Late NFL Films president Sabol honored at Kimmel Center

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Late NFL Films president Sabol honored at Kimmel Center
February 13, 2013, 10:15 am
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Sports Movie Night

You can join Ray Didinger of and Glen Macnow of WIP for a sports movies night at the Eagles Nova Care Complex tonight with the proceeds going to charity.

Didinger and Macnow will host an evening that features classic scenes from some of the best sports movies of all-time, including Rocky, Hoosiers, The Natural, Million Dollar Baby and others. Didinger and Macnow, who authored "The Ultimate Book of Sports Movies" will share little-known details about the making of these films and also answer questions from the audience.

Tickets cost $50 and each person who attends will receive a gift copy of "The Ultimate Book of Sports Movies," a $20 value. Didinger and Macnow will sign each book.

Doors open at 6 p.m. and the program starts at 6:30. It will be held in the auditorium at the NovaCare Complex. Light snacks will be provided following the program in the Eagles' cafeteria.

Money raised will benefit the Eagles Youth Partnership and City Year Greater Philadelphia. It will help fund the Eagles Eye Mobile and Eagles Book Mobile as well as other EYP outreach programs. The event is part of the Eagles Radiothon, an annual event on WIP Sportsradio.

Tickets can be obtained by contacting the Eagles Youth Partnership or WIP.


NFL Commissioner Roger Goodell, team owners including the Eagles' Jeff Lurie and many former players were among those who came to the Kimmel Center Tuesday to honor Steve Sabol, the late president of NFL Films.
“We consider Steve Sabol the greatest ambassador the game will ever know,” said New England Patriots owner Robert Kraft. “He is the greatest historian and storyteller there will ever be.”
It was a splendid tribute entitled “Steve Sabol: The Guts and Glory of Football,” and it combined all the elements of NFL Films: the memorable images, the soaring music and the words of the man whose creative genius turned pro football into modern mythology.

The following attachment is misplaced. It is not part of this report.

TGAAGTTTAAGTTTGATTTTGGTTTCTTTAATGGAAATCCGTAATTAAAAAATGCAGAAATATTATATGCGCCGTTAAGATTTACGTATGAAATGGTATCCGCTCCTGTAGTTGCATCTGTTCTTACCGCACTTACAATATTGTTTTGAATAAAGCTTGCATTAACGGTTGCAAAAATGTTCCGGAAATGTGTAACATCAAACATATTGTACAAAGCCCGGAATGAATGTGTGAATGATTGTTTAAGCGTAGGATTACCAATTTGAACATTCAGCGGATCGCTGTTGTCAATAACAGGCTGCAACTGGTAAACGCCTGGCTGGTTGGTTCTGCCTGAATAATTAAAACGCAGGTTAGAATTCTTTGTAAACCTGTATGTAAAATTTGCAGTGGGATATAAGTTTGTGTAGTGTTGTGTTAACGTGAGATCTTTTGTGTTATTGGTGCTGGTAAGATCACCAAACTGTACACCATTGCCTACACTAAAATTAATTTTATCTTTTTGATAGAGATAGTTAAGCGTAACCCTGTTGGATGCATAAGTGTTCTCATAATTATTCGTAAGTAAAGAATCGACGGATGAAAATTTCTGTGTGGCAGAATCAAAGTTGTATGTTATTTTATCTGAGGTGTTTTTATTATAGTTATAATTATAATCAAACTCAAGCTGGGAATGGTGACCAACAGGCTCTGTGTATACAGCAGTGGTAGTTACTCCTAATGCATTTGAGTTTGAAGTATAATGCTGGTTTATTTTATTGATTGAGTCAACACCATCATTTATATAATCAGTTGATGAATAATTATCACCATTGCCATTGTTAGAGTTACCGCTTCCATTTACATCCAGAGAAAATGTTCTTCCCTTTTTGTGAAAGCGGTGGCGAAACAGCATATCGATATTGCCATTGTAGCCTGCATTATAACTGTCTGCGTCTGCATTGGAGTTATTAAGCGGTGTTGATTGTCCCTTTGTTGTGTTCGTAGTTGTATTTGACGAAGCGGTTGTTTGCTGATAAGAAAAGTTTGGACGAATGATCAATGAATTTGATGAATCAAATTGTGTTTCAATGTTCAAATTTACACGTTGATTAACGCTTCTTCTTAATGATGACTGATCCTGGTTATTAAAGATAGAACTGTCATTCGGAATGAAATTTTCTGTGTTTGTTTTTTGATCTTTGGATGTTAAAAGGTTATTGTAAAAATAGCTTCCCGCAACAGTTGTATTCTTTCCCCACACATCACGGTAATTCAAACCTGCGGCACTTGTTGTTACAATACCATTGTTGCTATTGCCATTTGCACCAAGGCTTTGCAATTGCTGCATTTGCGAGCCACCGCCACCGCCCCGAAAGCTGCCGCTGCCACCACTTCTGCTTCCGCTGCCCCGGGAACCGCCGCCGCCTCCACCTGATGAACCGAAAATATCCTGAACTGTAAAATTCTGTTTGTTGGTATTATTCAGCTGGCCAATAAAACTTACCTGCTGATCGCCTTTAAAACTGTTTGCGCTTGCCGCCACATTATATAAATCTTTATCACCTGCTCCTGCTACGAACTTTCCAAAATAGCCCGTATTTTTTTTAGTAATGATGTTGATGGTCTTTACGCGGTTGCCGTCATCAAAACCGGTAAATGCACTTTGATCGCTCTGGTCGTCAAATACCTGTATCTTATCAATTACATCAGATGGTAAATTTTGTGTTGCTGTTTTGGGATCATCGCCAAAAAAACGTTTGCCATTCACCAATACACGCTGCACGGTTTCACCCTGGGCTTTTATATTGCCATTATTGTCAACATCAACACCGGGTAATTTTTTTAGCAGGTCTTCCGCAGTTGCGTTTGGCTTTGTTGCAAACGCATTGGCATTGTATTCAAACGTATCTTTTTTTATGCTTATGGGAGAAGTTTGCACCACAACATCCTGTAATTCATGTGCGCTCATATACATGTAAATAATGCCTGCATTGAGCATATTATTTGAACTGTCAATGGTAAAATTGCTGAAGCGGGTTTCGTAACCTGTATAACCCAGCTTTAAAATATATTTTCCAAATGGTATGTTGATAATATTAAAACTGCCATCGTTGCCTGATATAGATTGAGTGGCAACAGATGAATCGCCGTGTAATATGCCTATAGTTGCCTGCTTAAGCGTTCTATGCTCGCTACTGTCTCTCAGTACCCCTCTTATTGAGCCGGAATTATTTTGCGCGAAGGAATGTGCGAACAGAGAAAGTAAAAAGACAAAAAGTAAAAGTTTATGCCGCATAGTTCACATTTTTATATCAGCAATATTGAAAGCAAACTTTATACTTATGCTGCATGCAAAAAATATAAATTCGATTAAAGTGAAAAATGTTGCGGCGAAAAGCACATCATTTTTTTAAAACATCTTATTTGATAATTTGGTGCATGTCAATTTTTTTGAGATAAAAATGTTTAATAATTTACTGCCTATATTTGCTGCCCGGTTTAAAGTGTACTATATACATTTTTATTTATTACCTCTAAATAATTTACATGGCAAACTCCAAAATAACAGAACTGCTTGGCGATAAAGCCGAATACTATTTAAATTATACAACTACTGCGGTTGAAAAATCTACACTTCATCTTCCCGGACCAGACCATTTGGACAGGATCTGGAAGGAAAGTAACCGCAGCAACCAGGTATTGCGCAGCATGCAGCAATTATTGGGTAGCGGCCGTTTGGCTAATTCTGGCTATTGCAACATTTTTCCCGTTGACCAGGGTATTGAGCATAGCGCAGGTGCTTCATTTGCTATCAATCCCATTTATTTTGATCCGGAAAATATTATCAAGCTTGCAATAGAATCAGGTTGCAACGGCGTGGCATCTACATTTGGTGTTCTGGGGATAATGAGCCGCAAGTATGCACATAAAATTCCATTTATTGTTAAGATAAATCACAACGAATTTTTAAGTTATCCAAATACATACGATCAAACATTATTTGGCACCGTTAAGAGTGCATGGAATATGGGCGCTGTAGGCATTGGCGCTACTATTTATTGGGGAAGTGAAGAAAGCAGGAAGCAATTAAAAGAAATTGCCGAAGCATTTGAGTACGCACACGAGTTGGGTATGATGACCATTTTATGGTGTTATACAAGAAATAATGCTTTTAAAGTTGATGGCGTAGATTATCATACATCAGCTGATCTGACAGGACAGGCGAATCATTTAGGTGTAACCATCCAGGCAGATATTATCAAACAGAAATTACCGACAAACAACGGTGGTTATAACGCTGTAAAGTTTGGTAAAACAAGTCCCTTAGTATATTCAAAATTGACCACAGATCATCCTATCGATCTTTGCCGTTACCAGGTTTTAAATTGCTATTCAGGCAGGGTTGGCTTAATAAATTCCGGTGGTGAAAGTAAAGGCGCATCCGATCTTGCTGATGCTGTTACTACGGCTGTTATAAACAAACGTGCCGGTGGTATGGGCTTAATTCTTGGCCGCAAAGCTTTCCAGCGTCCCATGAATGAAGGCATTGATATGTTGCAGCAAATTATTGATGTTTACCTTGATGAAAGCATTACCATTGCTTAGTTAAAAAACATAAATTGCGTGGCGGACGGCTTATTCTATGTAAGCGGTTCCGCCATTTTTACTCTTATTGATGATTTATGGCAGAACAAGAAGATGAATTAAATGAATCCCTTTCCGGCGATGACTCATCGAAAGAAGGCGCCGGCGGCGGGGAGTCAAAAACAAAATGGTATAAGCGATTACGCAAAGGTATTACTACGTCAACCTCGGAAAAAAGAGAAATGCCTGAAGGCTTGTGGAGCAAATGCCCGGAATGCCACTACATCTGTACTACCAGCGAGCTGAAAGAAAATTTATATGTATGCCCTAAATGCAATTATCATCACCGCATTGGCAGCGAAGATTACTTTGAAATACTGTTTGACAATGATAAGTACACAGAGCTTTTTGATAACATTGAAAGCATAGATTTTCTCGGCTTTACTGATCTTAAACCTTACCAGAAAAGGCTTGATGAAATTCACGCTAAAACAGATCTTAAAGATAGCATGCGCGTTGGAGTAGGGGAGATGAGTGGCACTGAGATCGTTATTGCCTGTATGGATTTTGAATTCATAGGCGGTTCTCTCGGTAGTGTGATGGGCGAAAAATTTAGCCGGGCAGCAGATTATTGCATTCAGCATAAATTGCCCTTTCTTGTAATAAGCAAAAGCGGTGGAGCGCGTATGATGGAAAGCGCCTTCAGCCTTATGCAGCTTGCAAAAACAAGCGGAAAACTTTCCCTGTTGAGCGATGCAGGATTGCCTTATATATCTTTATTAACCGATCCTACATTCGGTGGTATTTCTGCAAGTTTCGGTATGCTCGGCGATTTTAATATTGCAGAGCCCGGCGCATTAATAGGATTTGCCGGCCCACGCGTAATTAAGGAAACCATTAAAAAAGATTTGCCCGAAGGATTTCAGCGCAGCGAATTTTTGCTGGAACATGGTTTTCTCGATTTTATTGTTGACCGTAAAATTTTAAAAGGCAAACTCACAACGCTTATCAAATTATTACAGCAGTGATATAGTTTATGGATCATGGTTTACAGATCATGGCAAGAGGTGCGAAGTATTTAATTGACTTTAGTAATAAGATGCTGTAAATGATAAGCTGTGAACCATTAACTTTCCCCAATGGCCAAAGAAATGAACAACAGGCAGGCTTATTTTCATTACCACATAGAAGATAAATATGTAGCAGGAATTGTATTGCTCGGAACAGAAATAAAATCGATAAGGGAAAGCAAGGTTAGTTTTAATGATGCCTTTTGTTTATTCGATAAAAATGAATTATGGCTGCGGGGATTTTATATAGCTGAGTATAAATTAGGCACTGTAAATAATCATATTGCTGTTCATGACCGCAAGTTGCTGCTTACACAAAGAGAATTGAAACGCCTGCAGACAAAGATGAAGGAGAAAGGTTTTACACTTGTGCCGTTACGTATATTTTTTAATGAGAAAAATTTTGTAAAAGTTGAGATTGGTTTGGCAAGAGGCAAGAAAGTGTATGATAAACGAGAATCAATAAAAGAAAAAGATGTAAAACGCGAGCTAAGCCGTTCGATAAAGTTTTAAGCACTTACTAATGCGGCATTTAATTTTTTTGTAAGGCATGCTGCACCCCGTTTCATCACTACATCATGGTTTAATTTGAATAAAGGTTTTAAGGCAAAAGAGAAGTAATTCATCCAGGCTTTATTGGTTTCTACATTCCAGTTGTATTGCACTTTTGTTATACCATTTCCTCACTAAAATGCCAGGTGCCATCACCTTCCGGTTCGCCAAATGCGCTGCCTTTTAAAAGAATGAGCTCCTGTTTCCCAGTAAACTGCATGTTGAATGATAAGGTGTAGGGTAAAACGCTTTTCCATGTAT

The program included famous footage from the NFL Films vault – The Immaculate Reception, Roger Staubach’s Hail Mary pass, the Miracle of the Meadowlands – and framed it with interviews in which Sabol talked about his love for the sport and passion for filmmaking.
“I always strive for those moments when you give people goose bumps,” Sabol said in one interview. “I’d rather make people feel than think.”
Sabol died in September after being diagnosed with a brain tumor. He was 69 years old.
On Tuesday, Sabol was eulogized by Goodell, NFL Films COO Howard Katz, former Kansas City Chiefs president Carl Peterson and NFL Films senior producer Bob Ryan, who was one of the company’s original employees.
Ryan said Sabol’s mission as a filmmaker echoed a lyric from the Rolling Stones song Start Me Up: “I’ll take you places you’ve never, never seen.”
That was what Sabol did for generations of football fans, Ryan said. He took them inside the game with his cameras and his microphones. He allowed them to hear the collisions, hear the strategy and feel the emotion.
Kraft said watching NFL Films was one of the things that hooked him on the game and ultimately led to him purchasing the Patriots.
“NFL Films Presents on UHF TV in Boston became appointment viewing for me,” Kraft said. “Steve Sabol helped fuel my love for the game.”
It is a well-known story, how Sabol’s father Ed started the company 50 years ago in Philadelphia. He had only six employees, including Steve, who left Colorado College to become one of the first cameramen. Today NFL Films is the most honored sports filmmaker in the world with more than 100 Emmy Awards. Ed Sabol was inducted into the Pro Football Hall of Fame in 2011.
The story was beautifully told in Tuesday’s program, which filled the Verizon Hall. It opened with a montage of Sabol family photos including some which showed Steve as a youngster playing football for the Little Quakers. There was a 90-piece orchestra on stage playing the familiar NFL Films music composed by Sam Spence, Tom Hedden and Dave Robidoux.
The films shown included many poignant moments but there was humor, too. There were amusing outtakes from various interviews including one in which Sabol lost his train of thought as he talked football with NBC News anchor Tim Russert, a Buffalo Bills fan.
“Does this ever happen to you?” Sabol asked as he shuffled through his notes.
“No,” Russert replied dryly.
In another clip, Sabol was interviewing 49ers defensive end Charles Haley who said: “I’m honored that Steven Spielberg came all this way to interview me.”
The most touching part of the program was a reading of excerpts from letters sent to Sabol after he became ill. Thousands of people reached out with messages of support. They told stories of how NFL Films had inspired them and, in some cases, changed their lives. It was a powerful tribute that spoke volumes about Sabol’s legacy.
“Steve once told me that art is love accomplished,” said Peterson who was one of Sabol’s closest friends. “Steve was an artist and television was his canvas. He became the face of NFL football.”
The program concluded with the orchestra, conducted by Cristian Macelaru, playing Sabol’s favorite NFL Films composition, “A Hero Remembered” while on the screen there were shots of his office in Mt. Laurel, N.J. On his desk there was a card that read: “You were born an original. Don’t die a copy.”
“If ever there was an original,” said former Eagles general manager Jim Murray, “it was Steve Sabol.”

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